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Originally published January 18, 2012 at 7:07 PM | Page modified January 19, 2012 at 8:49 AM

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Seattle Mayor Mike McGinn takes his snow test seriously

December 2008 proved that snowstorms can have high political stakes for mayors. Seattle Mayor Mike McGinn was monitoring this week's storm from the city's Emergency Operations Center.

Seattle Times staff reporter

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That chill in Mayor Mike McGinn's office this week may have been the somewhat recent memory of his predecessor's famous bungling of a 2008 snowstorm.

But as snow turned to slush Wednesday afternoon with no major problems, McGinn was doing what he does best: chatting it up with a team of staffers.

"I really like the collaborative spirit today, and the spirit of service that is going on here," McGinn said from his post at the city's Emergency Operations Center.

Former Mayor Greg Nickels' declaration that the city deserved a "B" for its response to a December 2008 storm became a symbol of critics' claims that Nickels was out of touch, more focused on his national role as president of the U.S. Conference of Mayors than on day-to-day concerns at home.

Investigations into the storm showed Nickels was unaware of major problems with storm response, including records kept on white boards and poor communication between the Seattle Department of Transportation and the Metro bus system.

Nickels failed to win a third term less than a year later.

Reached Wednesday at home in West Seattle, the former mayor sighed and declined to comment.

"You know," he said, "I'd just as soon you talk to some other folks."

McGinn said he actually likes overseeing a snowstorm, for the sense of teamwork and the chance to interact with the city's rank-and-file employees. A storm is a test, he said — when people in the city are relying on a lot of direct services.

"I think it's important to be here doing my job, to make sure we're delivering the best services," he said. "I mean, that's kind of my job, right?"

The mayor was booked Wednesday afternoon with media interviews, and he resisted giving the city a score for its response. To manage expectations, he repeated this talking point: "It's not a snow-prevention plan. It's a snow-removal plan."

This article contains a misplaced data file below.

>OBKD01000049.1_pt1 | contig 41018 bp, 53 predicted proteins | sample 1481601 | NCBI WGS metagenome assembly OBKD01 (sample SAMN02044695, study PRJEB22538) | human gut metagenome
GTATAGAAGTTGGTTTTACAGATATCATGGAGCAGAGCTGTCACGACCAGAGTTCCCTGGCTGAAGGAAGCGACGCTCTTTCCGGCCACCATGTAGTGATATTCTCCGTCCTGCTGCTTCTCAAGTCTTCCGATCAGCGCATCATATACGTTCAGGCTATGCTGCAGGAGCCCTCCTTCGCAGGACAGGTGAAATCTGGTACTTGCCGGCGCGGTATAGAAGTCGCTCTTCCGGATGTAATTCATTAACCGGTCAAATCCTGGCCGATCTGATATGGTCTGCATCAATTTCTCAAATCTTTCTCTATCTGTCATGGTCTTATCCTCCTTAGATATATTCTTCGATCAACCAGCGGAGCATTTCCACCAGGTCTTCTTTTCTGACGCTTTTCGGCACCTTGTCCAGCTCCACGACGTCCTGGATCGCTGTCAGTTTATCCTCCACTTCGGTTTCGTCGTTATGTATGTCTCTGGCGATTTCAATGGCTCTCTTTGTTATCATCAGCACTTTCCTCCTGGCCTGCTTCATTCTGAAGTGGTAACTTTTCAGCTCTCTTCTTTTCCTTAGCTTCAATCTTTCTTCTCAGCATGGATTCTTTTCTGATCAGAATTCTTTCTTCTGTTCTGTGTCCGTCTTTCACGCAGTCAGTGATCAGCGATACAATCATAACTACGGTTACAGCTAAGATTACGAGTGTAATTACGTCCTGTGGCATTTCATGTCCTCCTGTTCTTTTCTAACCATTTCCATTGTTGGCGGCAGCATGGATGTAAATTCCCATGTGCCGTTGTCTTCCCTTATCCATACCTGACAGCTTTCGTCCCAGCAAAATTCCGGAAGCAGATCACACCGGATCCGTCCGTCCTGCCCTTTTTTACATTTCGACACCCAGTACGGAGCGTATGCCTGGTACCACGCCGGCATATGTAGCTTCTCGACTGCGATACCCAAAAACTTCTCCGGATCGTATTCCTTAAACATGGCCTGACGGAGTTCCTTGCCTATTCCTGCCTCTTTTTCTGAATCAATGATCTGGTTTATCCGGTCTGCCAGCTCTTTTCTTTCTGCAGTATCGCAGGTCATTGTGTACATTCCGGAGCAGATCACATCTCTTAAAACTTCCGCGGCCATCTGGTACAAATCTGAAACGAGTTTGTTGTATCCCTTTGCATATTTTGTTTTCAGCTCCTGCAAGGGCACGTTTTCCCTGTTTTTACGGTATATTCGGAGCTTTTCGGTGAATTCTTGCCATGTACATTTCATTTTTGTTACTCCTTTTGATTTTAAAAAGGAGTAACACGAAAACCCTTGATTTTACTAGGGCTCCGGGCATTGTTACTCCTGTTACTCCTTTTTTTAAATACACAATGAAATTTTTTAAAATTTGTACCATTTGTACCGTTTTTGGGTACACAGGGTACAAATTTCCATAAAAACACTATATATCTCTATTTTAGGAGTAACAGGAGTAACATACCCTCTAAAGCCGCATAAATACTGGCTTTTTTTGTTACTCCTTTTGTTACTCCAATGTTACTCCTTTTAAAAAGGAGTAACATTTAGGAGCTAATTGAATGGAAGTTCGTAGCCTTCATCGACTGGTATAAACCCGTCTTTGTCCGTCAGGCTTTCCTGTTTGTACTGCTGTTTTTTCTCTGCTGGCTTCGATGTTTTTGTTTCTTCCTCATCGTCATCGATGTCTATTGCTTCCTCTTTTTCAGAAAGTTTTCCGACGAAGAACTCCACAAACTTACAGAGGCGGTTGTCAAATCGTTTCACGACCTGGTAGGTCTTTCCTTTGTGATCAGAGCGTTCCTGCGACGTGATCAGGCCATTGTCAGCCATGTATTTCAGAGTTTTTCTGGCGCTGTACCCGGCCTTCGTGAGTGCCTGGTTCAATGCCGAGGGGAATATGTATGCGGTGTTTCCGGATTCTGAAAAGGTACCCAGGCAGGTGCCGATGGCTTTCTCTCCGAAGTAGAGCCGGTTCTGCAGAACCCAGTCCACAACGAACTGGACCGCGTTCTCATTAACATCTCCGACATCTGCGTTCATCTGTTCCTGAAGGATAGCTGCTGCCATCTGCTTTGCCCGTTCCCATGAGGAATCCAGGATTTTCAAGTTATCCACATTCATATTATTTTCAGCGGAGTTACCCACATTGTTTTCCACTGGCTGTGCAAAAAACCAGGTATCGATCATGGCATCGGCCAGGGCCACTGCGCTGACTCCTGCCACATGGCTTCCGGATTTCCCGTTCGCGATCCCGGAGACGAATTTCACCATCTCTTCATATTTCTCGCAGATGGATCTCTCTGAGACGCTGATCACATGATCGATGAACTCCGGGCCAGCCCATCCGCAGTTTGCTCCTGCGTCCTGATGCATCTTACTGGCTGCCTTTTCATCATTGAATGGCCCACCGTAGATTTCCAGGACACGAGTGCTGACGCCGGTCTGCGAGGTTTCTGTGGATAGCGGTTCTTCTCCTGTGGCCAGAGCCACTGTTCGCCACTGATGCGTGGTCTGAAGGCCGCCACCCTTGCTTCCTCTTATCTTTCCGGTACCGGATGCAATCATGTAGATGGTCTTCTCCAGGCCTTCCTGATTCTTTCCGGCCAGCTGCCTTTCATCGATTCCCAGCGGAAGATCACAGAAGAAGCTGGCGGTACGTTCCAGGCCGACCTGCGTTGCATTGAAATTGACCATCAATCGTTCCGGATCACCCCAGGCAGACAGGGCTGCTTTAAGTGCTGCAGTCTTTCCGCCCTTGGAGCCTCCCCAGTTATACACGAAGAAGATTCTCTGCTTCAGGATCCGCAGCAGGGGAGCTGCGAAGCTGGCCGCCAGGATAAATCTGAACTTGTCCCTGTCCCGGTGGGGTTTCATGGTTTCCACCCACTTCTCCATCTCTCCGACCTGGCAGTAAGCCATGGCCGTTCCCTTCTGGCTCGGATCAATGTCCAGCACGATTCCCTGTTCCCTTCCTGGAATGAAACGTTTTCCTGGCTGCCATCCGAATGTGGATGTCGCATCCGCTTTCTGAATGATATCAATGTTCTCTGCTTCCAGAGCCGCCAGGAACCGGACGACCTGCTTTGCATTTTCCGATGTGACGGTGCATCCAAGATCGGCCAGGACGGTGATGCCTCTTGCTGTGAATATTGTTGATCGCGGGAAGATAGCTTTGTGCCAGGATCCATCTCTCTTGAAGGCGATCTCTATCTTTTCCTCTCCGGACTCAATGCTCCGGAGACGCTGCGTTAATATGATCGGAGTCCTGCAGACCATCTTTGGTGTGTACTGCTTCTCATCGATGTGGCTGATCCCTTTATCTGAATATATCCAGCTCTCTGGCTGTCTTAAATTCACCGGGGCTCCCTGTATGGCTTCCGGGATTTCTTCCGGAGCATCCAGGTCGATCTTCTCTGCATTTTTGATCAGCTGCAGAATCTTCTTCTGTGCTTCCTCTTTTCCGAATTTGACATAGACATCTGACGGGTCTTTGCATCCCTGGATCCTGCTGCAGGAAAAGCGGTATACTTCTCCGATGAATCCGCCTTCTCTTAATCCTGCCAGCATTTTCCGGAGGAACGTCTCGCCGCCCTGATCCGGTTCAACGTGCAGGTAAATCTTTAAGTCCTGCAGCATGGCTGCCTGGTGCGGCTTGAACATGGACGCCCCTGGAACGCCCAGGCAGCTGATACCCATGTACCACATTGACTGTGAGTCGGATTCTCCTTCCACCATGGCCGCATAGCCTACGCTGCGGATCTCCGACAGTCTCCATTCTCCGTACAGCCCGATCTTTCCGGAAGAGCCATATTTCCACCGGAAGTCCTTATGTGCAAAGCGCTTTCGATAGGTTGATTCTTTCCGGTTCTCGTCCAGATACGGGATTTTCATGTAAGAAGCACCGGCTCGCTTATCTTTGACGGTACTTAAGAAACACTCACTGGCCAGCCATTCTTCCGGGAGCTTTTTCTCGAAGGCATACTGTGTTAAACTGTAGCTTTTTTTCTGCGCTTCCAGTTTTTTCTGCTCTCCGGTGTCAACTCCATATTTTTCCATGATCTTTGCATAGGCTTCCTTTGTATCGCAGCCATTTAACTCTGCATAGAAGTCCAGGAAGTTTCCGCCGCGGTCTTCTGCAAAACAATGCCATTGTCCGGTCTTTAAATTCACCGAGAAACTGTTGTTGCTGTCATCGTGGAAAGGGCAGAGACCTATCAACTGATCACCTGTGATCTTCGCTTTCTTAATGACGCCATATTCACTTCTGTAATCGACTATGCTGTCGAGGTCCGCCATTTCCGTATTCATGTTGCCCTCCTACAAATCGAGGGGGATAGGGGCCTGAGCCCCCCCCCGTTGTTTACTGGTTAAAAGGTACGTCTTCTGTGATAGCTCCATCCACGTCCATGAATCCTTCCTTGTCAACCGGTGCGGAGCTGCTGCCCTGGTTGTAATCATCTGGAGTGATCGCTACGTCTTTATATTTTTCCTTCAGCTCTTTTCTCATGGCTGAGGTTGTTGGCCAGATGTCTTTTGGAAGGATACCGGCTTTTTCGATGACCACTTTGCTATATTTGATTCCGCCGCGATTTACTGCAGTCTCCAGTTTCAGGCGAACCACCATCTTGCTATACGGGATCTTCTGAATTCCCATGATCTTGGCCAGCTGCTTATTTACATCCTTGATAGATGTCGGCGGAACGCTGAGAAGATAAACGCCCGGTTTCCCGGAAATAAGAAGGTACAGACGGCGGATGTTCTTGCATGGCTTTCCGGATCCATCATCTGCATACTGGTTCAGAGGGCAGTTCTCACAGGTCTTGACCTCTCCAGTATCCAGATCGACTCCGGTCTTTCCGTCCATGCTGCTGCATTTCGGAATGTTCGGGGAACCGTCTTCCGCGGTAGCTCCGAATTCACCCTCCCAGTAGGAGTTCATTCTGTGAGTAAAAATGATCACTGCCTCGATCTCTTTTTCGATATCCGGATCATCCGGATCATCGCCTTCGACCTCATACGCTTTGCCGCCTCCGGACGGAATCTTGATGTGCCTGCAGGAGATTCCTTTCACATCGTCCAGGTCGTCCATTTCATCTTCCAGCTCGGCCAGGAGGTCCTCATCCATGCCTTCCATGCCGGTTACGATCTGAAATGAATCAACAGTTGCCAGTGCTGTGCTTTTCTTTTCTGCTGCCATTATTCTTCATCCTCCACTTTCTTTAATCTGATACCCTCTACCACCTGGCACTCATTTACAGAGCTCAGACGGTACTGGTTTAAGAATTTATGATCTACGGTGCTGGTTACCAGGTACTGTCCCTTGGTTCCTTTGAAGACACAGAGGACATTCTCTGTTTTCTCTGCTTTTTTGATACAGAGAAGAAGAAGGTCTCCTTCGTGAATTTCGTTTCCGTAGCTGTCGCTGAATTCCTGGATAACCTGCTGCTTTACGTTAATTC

Former City Councilmember Jan Drago, who oversaw the council's transportation committee during the 2008 storm and ran for mayor in 2009, said a snowstorm would make her nervous if she were mayor. "It's always a critical time when there's a big snowstorm, because it's somewhat unpredictable in terms of what happens next."

McGinn canceled a planned trip to Washington, D.C., Tuesday afternoon for a Conference of Mayors meeting, opting to stay home and monitor the forecast storm. He personally delivered doughnuts to snowplow drivers at 7 a.m. Wednesday and then spent most of the day at the city's operations center with his iPad and a telephone, doing media interviews, holding Cabinet meetings and listening in on the National Weather Service's forecast.

Later Wednesday afternoon, he was briefed about Thursday morning, when ice could make for another tricky commute.

Former Mayor Charles Royer said mayors get blamed for all sorts of things and that Nickels' political downfall after the 2008 storm revealed he was disconnected with constituents.

After a string of political losses, he said, McGinn might be "trying very hard to mend some fences that were pretty badly damaged in the first couple of years. So maybe he's more aware that he needs to step up and be a leader and act like he's in charge."

The list of people considering running against McGinn in 2013 is long.

At City Hall, the mayor's political foes weren't ready to give McGinn all the credit.

City Councilmember Tom Rasmussen said McGinn was being more hands-on than Nickels during the storm. But he added:

"The city learned a lot from the snowstorm that many people think was the downfall of Greg Nickels," he said. "It's hard to know how much to attribute to the mayor."

Emily Heffter: 206-464-8246 or eheffter@seattletimes.com. On Twitter @EmilyHeffter.

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